Seth Knopp

Artistic Director of Soundings: New Music at the Nasher

Seth Knopp, dear friend to the Nasher and Artistic Director of the museum’s highly acclaimed chamber music series Soundings, has lately been encamped in Putney, Vermont, where he is also Artistic Director of Yellow Barn, an influential chamber music center. While the pandemic lockdown led to the cancellation of a much-anticipated Soundings concert with Sylvia Milo this month, this Shelf Life list from Seth—sent in daily installments and full of deeply felt meditations on nature and his craft—is music to our ears.


Day 1

Each morning, before thought has turned towards the day or idea or concern, I can look out my window (without moving!) and have beautiful proof that our earth is still spinning. Each night the moon comes full circle, or in what Emily Dickinson called “a Chin of Gold”, and I get to see that too!


Day 2

Yellow Barn Music Haul—a converted U-Haul truck, outfitted to play both live and recorded music for public audiences, and whose maiden voyage brought her to The Nasher in 2016—is spending her recent days playing for food-drops, assisted living centers, outside hospitals for staff during their shift changes, outside grocery stores for people waiting in line, small neighborhood gatherings, and individuals.

Here she is playing between Putney’s General Store on one side (Vermont’s oldest General Store, built in 1796), and our paper mill on the other.


The listening faces of people at the Thompson House, an assisted living facility in Brattleboro, Vermont.


And finally, a lovely, impromptu video made by a friend and neighbor of a gathering, listening to Music Haul right up the hill from our house.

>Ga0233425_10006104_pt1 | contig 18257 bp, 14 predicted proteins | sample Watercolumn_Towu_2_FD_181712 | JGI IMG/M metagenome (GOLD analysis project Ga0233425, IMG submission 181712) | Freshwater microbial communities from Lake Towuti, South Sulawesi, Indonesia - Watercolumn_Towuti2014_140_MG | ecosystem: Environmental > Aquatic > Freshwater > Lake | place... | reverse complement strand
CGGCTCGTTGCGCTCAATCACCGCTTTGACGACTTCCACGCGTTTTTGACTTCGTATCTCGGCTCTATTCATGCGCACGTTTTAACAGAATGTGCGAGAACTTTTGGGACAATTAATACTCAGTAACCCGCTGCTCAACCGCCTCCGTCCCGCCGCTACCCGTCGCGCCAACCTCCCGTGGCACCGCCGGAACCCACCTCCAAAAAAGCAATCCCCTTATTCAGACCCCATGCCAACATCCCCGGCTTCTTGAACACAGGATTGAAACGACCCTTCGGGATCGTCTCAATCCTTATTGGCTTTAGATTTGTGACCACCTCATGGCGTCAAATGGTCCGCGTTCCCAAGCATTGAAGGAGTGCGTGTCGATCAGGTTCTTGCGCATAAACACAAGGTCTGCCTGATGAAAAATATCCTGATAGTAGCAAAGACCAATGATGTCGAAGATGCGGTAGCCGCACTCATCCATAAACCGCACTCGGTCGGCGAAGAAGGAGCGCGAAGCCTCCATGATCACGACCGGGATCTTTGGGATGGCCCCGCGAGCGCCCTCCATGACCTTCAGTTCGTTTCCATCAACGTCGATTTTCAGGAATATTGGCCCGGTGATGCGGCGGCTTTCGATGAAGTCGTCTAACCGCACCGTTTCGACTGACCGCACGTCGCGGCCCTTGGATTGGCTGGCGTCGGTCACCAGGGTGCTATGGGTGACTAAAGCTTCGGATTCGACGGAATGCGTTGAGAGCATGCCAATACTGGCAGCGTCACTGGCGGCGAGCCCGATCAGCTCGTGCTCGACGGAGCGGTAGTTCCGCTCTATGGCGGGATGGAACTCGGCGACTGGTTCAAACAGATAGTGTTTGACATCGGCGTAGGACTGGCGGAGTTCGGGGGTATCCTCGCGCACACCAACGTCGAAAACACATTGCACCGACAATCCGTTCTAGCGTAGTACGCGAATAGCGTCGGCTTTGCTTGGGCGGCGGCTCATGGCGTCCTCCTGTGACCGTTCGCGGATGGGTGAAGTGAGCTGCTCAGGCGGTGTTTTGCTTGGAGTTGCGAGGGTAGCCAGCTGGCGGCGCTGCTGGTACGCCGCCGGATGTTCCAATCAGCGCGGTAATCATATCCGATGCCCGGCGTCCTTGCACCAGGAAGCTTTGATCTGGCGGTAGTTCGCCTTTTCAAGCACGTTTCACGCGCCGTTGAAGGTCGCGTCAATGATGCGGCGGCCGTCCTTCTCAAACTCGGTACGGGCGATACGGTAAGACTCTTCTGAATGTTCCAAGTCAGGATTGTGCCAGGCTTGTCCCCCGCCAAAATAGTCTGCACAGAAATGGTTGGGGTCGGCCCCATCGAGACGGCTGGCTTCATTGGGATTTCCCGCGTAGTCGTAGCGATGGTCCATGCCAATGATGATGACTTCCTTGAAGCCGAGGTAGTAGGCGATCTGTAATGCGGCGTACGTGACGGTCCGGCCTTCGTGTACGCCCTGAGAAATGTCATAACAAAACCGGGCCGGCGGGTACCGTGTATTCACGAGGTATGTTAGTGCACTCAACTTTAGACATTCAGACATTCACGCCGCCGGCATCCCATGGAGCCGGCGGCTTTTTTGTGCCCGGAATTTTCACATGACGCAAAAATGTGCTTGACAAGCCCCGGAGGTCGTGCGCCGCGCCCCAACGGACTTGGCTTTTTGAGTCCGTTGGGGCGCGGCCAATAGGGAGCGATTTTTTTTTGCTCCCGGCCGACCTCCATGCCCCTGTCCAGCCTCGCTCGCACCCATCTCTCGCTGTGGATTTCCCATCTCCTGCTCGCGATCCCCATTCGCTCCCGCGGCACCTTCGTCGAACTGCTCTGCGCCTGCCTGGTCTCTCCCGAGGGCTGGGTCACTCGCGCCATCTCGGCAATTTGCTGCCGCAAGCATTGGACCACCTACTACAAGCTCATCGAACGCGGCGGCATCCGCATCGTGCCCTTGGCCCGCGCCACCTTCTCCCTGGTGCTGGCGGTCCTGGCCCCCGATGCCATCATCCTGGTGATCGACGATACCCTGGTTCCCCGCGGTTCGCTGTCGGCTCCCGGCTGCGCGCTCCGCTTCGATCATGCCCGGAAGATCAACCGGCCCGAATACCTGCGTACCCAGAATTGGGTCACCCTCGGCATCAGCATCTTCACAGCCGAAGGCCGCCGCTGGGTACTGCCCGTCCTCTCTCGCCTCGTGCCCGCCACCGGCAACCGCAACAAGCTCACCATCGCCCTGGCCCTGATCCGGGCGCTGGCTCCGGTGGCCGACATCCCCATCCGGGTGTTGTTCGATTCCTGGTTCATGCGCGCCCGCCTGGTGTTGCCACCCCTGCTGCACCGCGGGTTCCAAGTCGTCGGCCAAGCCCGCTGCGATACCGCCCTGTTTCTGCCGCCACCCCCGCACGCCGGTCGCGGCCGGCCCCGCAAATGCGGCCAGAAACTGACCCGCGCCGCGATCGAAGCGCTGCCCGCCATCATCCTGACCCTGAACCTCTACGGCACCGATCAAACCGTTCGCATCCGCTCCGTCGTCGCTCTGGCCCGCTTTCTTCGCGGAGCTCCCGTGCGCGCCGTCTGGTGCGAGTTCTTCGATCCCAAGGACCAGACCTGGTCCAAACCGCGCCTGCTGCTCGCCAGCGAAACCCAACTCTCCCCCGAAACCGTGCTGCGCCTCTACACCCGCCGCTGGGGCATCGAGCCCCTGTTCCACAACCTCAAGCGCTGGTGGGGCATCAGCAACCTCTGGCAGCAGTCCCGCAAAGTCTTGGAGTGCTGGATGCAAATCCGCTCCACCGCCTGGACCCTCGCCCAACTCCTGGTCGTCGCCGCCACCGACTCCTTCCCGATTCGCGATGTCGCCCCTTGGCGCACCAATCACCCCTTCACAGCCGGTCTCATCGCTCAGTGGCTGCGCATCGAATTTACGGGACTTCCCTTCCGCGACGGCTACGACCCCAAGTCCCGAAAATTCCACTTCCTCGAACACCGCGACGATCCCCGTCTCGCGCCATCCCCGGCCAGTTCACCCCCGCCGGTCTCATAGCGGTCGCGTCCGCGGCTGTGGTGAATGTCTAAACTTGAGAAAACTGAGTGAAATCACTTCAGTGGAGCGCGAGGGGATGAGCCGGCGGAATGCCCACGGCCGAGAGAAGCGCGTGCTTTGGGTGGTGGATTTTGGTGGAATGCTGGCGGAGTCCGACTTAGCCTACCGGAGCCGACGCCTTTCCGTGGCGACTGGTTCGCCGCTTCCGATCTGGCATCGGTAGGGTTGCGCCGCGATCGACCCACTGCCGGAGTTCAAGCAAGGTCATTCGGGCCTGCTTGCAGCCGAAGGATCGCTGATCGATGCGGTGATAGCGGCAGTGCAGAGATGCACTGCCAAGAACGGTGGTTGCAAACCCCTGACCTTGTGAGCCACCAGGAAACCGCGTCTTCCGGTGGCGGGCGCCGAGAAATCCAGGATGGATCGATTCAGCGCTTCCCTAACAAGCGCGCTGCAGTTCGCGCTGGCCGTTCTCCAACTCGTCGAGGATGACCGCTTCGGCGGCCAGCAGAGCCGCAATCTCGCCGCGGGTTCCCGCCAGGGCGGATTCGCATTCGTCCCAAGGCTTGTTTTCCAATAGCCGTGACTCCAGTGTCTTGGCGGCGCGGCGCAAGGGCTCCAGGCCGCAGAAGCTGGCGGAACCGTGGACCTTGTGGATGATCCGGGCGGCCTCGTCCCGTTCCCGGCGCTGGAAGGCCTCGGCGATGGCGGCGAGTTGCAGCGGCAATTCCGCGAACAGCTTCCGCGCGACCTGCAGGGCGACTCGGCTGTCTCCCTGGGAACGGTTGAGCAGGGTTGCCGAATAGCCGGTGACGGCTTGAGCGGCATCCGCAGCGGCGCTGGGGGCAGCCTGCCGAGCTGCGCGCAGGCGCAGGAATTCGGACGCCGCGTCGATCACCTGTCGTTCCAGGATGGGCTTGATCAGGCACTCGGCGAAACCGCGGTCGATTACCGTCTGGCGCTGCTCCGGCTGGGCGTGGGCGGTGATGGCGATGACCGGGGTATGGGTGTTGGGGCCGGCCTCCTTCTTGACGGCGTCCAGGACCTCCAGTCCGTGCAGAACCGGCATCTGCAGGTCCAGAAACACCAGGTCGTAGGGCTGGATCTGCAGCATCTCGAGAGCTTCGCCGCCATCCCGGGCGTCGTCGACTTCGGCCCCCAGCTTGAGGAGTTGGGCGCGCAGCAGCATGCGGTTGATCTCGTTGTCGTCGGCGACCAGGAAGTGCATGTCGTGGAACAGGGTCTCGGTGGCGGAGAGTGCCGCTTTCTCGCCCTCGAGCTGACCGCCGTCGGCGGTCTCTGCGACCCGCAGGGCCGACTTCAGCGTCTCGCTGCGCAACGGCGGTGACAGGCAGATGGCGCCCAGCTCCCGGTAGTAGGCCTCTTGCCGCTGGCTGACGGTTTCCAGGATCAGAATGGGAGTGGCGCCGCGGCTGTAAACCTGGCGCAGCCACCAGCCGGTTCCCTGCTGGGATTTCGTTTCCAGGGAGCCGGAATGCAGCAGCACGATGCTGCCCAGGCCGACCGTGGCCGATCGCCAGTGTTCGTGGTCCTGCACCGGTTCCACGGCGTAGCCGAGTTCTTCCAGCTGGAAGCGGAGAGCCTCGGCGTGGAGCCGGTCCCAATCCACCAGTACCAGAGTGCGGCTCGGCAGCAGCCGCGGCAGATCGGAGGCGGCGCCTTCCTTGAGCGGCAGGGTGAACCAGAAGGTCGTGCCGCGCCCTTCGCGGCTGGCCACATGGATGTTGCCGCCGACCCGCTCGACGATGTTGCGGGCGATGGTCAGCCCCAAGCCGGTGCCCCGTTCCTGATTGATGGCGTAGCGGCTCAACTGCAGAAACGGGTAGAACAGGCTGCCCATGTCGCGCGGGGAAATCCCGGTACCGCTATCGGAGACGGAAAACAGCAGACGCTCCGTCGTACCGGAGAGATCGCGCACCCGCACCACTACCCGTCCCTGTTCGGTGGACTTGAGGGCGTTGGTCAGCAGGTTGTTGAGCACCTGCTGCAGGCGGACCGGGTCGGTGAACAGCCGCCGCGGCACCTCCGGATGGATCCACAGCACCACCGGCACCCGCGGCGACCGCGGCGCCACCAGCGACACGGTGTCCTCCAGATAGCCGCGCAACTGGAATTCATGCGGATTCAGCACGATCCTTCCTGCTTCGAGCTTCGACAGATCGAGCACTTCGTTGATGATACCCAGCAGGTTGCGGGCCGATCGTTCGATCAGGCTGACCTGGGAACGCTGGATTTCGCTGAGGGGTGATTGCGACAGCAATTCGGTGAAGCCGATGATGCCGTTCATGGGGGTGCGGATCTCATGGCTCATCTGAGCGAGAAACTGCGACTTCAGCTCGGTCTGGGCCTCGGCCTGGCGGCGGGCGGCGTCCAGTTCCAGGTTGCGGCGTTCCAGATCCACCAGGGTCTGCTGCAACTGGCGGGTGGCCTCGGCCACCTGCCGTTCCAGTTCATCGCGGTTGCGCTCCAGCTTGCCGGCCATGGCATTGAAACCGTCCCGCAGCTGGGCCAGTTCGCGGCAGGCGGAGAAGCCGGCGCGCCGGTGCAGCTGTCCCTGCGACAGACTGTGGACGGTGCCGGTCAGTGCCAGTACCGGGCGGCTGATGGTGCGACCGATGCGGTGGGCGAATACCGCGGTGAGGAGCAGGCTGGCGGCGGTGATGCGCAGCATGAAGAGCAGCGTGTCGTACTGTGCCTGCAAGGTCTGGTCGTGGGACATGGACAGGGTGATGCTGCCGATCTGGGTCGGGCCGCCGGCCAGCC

Day 3

Just two weeks ago, a current project led me to the website of artist and writer, Joseph Grigely, where I found his most beautiful of Artist Statements. Reading it gave me courage, and it has stayed with me.

Some years ago I was sitting in the New York apartment of a friend having tea and a conversation. A large part of our exchange had to do with the senses, and how communication involved a wide array of possibilities outside the norm of what it means to be human. Deep into the conversation, my friend told me a story about a blind baby who had learned to imitate—perfectly—the sound of a refrigerator and the sound of a car going over gravel as it approached the house. After a long pause in which we considered the implications of this, my friend turned to me and said: “Beauty is difficult. Never forget that."

Day 4

During this difficult time, I have begun a project I am calling Beethoven Walks, meant to provide solace in our collective isolation, and to serve a universal need to better understand our humanity through music and the beauty of our world.  

Beginning with several local forest trails near my home in Putney, these walks will incorporate reproductions of Beethoven’s musical sketches or leaves from his autographs, connecting those walking the paths with Beethoven’s music, his creative process, and the inspiration he drew from nature. At points along the path walkers will be prompted to listen to his works that correspond with these sketches. For some works, the placement of sketches will invite sitting or standing to listen, while others will lead people along the path. 

I am hopeful that these first Vermont walks will become prototypes for Beethoven Walks in similar settings everywhere, and certainly for one in the Dallas area! 

This is one of many sketches Beethoven made for his Mass in C Major, opus 86 and is a good example of their visual power, so full of a desperation to communicate. They have been causing me to question their relationship to his work in a new way, and remind me of those words from Joseph Grigely’s artist statement: “Beauty is difficult."

 

Sketch by Beethoven for Mass in C Major, opus 86

 

Nasher Sculpture Center
2001 Flora Street
Dallas, Texas 75201
214.242.5100
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